Two intensive summer fitness courses will run during August.
Active IQ Certificate in Fitness Instructing (Level 2) runs from Monday, 5 August to Friday, 23 August from 9.30am to 4.30pm at Medway Park.
For more details or to sign up contact Dan Mace at dan.mace@medway.gov.uk or 01634 338412.
The course costs £523. Concessions apply. May be fully funded if you are a job-seeker.

BROOK PUMPThe Old Brook Pumping Station in Solomons Road, Chatham has been completely refurbished.

The station has undergone extensive structural repairs, after a structural survery reveals subsidence was causing the front porch to lean forward and large cracks to appear in the walls. The survey revealed the combination of inadequate foundations and poor soil was the cause. The front porch has now been underpinned. Work during the six-year project included temporary support for the building, new foundations with reinforced concrete, plus replacement doors and ceiling, new signage, landscaping and decorative mouldings. More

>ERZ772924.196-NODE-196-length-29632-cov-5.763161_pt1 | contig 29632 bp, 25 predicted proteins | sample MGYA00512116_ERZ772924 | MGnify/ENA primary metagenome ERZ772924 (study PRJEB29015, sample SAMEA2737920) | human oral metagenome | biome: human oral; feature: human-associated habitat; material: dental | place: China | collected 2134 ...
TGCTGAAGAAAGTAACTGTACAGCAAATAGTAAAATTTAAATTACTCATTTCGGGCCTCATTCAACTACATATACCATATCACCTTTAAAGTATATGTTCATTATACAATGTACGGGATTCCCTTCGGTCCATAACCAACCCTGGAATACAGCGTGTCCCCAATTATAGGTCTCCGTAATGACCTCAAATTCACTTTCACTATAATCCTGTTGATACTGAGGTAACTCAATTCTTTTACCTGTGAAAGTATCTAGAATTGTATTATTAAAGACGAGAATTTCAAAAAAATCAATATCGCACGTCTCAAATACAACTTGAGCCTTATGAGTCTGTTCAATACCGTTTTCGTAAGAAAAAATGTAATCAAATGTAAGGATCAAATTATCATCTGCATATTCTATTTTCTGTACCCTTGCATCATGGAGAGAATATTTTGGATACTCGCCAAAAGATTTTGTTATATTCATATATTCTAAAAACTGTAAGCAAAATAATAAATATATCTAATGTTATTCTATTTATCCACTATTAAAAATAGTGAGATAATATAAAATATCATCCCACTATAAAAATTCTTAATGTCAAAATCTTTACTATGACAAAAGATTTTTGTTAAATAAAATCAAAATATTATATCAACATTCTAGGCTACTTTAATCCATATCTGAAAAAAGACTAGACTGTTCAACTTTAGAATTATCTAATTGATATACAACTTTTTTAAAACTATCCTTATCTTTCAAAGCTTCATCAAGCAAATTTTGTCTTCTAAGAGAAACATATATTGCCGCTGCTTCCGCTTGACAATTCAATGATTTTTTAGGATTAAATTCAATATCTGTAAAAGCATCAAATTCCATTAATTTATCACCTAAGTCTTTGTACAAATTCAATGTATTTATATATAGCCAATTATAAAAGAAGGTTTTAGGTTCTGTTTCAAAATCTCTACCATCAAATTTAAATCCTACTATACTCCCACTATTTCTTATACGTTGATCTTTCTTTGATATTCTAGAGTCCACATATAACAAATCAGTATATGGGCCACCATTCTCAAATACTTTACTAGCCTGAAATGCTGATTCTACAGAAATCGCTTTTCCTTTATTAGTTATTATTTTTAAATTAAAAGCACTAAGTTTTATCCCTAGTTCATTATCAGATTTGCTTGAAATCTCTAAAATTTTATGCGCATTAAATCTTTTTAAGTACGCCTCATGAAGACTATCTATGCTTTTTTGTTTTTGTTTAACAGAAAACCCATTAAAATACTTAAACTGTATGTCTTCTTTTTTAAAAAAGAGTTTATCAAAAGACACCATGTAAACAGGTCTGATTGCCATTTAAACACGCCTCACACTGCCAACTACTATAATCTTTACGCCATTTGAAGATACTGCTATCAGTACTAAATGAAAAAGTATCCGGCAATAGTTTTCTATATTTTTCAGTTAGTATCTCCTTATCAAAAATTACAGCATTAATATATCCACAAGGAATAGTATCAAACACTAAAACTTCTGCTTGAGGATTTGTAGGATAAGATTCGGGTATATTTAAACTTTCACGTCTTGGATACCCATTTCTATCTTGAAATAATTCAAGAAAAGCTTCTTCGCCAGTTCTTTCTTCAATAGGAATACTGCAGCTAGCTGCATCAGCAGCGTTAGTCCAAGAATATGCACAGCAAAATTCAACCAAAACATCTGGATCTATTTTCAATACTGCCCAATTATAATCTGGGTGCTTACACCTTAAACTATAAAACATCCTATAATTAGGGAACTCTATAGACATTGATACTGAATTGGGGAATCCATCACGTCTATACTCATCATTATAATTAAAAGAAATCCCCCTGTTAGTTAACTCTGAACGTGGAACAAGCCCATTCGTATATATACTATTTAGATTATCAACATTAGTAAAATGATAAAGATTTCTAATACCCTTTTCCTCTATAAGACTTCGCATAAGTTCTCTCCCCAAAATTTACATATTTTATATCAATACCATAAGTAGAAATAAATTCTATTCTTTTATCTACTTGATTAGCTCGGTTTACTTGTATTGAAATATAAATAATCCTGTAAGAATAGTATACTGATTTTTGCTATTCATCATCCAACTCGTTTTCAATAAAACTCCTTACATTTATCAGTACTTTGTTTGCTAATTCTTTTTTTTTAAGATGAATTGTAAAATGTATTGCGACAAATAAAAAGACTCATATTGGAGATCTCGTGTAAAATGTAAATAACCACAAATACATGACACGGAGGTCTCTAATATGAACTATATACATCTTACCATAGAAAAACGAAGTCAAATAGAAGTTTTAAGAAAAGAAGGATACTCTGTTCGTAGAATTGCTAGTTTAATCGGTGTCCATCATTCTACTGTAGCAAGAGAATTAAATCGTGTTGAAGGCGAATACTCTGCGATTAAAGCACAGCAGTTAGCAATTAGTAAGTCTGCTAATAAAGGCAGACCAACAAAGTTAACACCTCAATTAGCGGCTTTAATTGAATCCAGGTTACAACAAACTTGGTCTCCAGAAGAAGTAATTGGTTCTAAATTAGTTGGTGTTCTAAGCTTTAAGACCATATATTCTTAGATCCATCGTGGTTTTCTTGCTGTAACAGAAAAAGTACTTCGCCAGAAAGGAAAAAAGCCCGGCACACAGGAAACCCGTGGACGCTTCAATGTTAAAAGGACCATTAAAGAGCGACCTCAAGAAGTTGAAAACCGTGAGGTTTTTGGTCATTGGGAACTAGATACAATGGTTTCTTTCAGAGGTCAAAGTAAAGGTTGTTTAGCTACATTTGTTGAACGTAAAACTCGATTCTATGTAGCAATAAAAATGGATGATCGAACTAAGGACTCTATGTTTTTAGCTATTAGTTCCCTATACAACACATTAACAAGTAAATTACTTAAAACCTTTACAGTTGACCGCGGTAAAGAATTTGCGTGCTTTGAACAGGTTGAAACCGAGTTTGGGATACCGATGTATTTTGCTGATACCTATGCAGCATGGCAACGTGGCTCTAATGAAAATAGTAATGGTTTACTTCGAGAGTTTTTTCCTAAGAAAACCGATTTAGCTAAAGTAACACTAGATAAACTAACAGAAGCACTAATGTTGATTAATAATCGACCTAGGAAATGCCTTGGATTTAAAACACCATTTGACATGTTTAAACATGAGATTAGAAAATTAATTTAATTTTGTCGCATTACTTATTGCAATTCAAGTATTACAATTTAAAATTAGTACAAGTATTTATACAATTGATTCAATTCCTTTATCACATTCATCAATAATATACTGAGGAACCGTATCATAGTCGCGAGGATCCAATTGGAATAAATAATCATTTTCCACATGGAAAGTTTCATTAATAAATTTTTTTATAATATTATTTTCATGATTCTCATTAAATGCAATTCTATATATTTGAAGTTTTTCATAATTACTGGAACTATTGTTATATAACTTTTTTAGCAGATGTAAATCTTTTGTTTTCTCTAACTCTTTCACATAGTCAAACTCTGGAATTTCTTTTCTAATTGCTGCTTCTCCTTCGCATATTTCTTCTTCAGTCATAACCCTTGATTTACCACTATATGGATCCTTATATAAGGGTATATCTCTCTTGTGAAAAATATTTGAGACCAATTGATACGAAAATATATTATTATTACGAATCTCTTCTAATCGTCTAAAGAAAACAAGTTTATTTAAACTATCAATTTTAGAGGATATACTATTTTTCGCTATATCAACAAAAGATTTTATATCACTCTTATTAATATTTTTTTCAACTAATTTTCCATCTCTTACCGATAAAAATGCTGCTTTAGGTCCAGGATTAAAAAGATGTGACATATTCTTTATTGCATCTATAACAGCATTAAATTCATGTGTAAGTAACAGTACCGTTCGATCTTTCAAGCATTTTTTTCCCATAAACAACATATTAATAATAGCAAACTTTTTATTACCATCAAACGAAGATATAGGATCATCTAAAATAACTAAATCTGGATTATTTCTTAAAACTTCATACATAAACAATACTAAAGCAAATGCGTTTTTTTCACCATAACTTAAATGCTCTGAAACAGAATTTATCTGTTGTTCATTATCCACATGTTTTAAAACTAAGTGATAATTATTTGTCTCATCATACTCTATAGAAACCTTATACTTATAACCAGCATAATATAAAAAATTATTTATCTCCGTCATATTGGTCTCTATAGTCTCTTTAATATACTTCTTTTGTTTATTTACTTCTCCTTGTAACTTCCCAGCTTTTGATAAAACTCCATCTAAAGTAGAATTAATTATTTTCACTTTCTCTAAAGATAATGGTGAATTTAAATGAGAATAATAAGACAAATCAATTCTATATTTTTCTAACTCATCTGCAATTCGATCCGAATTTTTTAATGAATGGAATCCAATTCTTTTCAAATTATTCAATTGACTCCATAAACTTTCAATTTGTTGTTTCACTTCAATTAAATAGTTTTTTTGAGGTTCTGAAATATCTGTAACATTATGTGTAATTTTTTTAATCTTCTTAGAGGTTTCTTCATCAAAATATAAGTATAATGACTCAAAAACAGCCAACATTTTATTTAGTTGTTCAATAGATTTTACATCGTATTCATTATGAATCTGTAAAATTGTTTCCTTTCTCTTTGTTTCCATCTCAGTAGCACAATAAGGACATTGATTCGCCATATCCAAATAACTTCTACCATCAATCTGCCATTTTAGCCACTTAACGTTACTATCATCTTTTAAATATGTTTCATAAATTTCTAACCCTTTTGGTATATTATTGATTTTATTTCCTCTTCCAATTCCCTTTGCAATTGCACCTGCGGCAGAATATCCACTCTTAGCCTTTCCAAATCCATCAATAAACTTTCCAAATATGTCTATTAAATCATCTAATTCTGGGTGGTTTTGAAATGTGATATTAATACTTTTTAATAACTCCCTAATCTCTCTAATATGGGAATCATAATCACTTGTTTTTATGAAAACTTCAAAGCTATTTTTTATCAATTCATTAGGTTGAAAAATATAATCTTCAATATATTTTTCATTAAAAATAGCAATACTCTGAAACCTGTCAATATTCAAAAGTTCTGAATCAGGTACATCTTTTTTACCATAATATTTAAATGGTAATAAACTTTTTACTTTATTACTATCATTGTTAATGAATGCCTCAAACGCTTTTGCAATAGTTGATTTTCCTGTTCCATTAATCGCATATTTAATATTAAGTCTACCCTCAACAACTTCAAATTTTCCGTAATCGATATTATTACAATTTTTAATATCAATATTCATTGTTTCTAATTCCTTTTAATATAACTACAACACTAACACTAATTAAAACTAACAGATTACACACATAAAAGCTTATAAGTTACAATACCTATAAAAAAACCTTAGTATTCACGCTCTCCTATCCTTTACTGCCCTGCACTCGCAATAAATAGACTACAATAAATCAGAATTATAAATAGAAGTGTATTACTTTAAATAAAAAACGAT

National well-being is about ‘measuring what matters’ – bringing together relevant economic, social and environmental statistics to show how the country is doing overall and how people’s lives are affected by their circumstances. Today the Office for National Statistics has brought together a breadth of information and a new web-based tool to help understand and monitor it – the ‘National Well-being wheel’ – that allows people to see how the nation is doing in the round or focus on particular areas of interest. More